To call Lebanon a failed state at this stage is nothing short of an understatement, as this nation is grappling with how to stay alive. This has been rendered almost impossible after the Aug. 4 Beirut port explosion which destroyed vast swaths of the city and left some 300,000 people homeless and billions of dollars of damages that the Lebanese simply do not have.
If the carnage and destruction of their city was not tragic enough, now there is talk of bringing back a national unity government headed by former Prime Minister Saad Hariri to replace the caretaker government of former Prime Minister Hassan Diab, who resigned six days after the seismic port explosion. The idea of Hariri returning has infuriated the Lebanese public who object to the return of a political class responsible for their demise and the destruction of their country.
The talk of a national unity government was not triggered by the blast itself, but rather was floated previously by Speaker of the Parliament Nabih Berri and his traditional ally Druze chieftain Walid Joumblatt. They peddled this plan as a way to help Lebanon secure the much-needed loan it is seeking from the International Monetary Fund. On his solidarity trip to Beirut last week, French President Emmanuel Macron was clear to warn the Lebanese political class of the need to reform, yet his shortsightedness, or perhaps duplicity, led him to call for the formation of a national unity government which is neither an option, nor a solution, for Lebanon’s quagmire.
In fact, the terrible state of affairs is largely the product of successive national unity governments, first during the Syrian hegemony over Lebanon that continued after the assassination of former Prime Minister Rafik Hariri, which have acted as a political fig leave for Hezbollah and its Iranian weapons.
The French approach to the Lebanese problem wrongly underscores reform as the only way forward and clearly neglects that economic and political reform are a byproduct of good governance, and not the other way around.
Bringing in Hariri to lead a government of “supposed technocrats” representing the different political parties therefore is a recipe for disaster, simply because such a foolish experiment has been tried many times over and has produced the same failed results. Perhaps more wickedly, Macron and many of the European countries that support him are still convinced that the Iranian regime can be contained and that Macron’s outreach to Iranian President Hassan Rouhani is enough to bring Hezbollah and the Islamic Revolutionary Guard Corps in line and force them to relinquish their hold over Lebanon.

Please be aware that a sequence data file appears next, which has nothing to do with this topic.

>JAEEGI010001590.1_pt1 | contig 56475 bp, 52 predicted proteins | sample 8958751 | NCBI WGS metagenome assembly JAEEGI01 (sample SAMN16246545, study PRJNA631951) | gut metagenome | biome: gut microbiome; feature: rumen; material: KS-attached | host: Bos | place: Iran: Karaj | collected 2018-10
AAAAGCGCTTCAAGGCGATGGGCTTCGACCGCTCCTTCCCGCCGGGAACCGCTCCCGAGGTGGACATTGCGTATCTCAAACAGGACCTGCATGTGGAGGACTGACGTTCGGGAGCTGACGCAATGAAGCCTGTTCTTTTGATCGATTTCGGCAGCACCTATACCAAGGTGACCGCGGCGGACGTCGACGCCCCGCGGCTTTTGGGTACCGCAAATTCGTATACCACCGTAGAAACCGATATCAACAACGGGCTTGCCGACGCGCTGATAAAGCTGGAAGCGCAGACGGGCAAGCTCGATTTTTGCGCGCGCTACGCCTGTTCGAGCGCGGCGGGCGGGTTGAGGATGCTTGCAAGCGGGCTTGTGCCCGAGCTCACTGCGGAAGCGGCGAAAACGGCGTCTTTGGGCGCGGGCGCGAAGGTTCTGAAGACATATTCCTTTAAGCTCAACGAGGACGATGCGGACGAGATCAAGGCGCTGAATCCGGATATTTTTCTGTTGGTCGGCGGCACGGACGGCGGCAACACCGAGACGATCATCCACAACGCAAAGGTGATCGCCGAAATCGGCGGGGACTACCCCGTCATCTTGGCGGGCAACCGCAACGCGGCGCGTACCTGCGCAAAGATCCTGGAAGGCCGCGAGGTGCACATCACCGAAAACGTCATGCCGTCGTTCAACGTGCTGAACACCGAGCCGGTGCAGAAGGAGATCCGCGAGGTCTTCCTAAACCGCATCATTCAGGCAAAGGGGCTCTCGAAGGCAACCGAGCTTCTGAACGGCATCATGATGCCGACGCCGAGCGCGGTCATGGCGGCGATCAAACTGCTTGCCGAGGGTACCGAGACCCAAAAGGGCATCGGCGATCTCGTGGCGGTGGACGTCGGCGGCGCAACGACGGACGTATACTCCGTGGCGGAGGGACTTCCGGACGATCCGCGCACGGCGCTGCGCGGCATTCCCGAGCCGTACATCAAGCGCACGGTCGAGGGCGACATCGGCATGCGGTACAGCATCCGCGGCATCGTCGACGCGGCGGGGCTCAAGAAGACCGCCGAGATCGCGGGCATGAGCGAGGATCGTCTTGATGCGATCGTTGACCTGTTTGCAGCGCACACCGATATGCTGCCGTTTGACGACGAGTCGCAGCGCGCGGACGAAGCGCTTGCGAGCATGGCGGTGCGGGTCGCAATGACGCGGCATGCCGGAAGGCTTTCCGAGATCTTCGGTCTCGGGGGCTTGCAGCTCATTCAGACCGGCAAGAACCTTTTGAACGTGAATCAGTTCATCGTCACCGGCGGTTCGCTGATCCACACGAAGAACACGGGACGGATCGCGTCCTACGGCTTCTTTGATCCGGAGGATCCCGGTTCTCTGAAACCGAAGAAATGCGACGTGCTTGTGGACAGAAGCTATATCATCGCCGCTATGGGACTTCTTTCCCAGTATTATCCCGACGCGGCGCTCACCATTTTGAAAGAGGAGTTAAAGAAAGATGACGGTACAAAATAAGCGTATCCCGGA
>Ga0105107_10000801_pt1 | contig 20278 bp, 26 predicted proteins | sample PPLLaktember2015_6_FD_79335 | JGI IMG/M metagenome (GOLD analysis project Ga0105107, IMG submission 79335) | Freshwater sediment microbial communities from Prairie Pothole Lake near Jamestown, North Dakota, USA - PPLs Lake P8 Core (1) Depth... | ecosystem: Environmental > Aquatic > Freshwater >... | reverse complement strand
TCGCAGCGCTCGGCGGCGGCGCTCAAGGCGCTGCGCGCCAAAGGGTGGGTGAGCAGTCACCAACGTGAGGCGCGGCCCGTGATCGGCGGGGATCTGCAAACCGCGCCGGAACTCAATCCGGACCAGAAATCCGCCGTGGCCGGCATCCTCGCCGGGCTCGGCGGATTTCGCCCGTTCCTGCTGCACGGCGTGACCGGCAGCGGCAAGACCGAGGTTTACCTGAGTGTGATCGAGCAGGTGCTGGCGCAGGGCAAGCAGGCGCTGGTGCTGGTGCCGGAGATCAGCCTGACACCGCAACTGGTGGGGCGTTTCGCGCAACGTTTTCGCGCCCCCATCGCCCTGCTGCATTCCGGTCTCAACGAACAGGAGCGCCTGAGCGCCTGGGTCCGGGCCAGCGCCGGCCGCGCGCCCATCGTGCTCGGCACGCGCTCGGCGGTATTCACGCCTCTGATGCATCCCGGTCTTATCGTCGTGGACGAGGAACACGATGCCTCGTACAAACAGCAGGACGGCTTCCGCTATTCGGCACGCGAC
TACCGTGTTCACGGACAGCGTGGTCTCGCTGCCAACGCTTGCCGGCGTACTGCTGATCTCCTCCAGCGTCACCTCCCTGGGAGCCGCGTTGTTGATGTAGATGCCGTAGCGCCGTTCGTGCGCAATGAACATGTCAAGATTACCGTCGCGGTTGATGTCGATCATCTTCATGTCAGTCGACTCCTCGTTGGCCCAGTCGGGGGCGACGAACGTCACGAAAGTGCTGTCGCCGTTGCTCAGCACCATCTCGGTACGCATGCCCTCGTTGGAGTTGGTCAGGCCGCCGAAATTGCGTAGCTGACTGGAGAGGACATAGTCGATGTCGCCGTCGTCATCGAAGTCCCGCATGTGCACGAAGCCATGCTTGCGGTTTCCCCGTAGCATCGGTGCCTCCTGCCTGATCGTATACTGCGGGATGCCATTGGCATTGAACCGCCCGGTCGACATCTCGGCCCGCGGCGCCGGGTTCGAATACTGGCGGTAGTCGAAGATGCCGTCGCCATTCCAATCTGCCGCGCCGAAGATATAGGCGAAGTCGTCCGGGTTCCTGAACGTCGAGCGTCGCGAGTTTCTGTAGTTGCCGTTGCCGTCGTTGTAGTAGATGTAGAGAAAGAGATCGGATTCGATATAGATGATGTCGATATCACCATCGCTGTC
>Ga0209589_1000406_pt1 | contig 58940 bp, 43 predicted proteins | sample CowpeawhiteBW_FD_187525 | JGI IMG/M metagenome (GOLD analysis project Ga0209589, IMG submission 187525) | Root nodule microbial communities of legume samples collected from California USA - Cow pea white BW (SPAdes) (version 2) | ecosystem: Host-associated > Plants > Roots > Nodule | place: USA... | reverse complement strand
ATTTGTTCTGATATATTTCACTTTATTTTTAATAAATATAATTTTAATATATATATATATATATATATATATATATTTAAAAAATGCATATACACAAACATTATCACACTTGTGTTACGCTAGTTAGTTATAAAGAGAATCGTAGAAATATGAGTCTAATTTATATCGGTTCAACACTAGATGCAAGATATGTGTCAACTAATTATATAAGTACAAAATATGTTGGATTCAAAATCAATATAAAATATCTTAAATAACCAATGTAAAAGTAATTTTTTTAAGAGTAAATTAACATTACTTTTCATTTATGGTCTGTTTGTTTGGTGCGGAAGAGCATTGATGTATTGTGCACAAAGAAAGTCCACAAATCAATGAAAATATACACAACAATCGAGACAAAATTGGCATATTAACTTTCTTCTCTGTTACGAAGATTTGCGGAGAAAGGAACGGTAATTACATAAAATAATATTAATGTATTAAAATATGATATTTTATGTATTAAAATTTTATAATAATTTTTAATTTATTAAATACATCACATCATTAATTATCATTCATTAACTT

Hezbollah’s primary objective is to maintain its military infrastructure and thus any gesture to cooperate over facilitating the formation of Hariri’s government would be temporary and, more importantly, costly. It will make Hezbollah even stronger and the Lebanese state – or what remains of it – feebler. Macron would simply be doing Iran a favor by forming a national unity cabinet without official Hezbollah representation, but rather “independent” Shia ministers, as this would give the latter a chance to wash its hands from the abysmal economic downfall to which it is a partner.
Empowering Hariri, against the wish of the people, to lead a salvation cabinet would be a path riddled with challenges. Hariri himself has failed to win over the trust and respect of the Lebanese beyond his Sunni powerbase.
But more importantly, the entire political class regards national unity governments as an avenue to divide the spoils of the state and the billions of dollars in aid money which is set to come their way following the explosion at the port.
The Lebanese political elite and their clients have promoted the notion that an upcoming Hariri cabinet would have the support of the international community, and that reconstruction under French auspices is not far off.
In reality, the French drive to help Lebanon, or perhaps its ruling establishment, is far from receiving the blessing of the United States or the Arab Gulf states which have shown little fervor, only pitching in to relief funds, with no real talk about reconstruction. Both the Trump Administration and the Kingdom of Saudi Arabia have rightfully showed reservation in funding a government that doubles as cover for Iran’s militia on the Mediterranean.
Both the French and the British have dispatched gunboats to the coast of Lebanon to help in the relief effort and to send a clear message that their wishes to force through a political resolution of Lebanon’s predicament will not go unanswered.
Yet gunboat diplomacy and European wishful thinking belongs in the 19th century. These tactics in the 21st century will fail to convince or coerce Iran into playing nice.
Consequently, the French drive to bring back stability will simply peter out, only to be replaced by forthcoming US sanctions on Lebanon’s political class whose unfathomable corruption and unholy alliance with Hezbollah equally matches the damages from the Beirut blast.
The Lebanese political elite, including Hezbollah and Iran, are impatiently waiting for the outcome of the US presidential elections in November and hope that a potential Biden Administration would ease off sanctions, granting more leniency to Iran and subsequently giving the regime more room to operate.
The Lebanese who are looking across their coast line and hoping that ships will deliver salvation need to think again and remember that superpowers have their own agendas, which might at times meet theirs. But for Lebanon to be worthy of any sort of deal, Lebanese need to go to the streets and remind the international community that the political class that is trying to pass themselves off as statesmen are mere criminals that should be brought to justice.
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